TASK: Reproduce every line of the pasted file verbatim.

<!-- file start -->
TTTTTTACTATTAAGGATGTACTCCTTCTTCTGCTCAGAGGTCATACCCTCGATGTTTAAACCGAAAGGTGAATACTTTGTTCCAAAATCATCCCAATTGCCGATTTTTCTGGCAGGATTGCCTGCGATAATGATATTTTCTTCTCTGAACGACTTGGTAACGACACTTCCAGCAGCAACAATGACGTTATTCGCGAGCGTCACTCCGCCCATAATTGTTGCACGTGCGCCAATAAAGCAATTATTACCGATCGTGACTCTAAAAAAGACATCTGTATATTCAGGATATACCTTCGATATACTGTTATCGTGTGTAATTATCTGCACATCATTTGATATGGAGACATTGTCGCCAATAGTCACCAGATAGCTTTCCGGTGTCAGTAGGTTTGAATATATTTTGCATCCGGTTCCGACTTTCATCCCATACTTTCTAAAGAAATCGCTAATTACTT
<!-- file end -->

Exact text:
TTTTTTACTATTAAGGATGTACTCCTTCTTCTGCTCAGAGGTCATACCCTCGATGTTTAAACCGAAAGGTGAATACTTTGTTCCAAAATCATCCCAATTGCCGATTTTTCTGGCAGGATTGCCTGCGATAATGATATTTTCTTCTCTGAACGACTTGGTAACGACACTTCCAGCAGCAACAATGACGTTATTCGCGAGCGTCACTCCGCCCATAATTGTTGCACGTGCGCCAATAAAGCAATTATTACCGATCGTGACTCTAAAAAAGACATCTGTATATTCAGGATATACCTTCGATATACTGTTATCGTGTGTAATTATCTGCACATCATTTGATATGGAGACATTGTCGCCAATAGTCACCAGATAGCTTTCCGGTGTCAGTAGGTTTGAATATATTTTGCATCCGGTTCCGACTTTCATCCCATACTTTCTAAAGAAATCGCTAATTACTT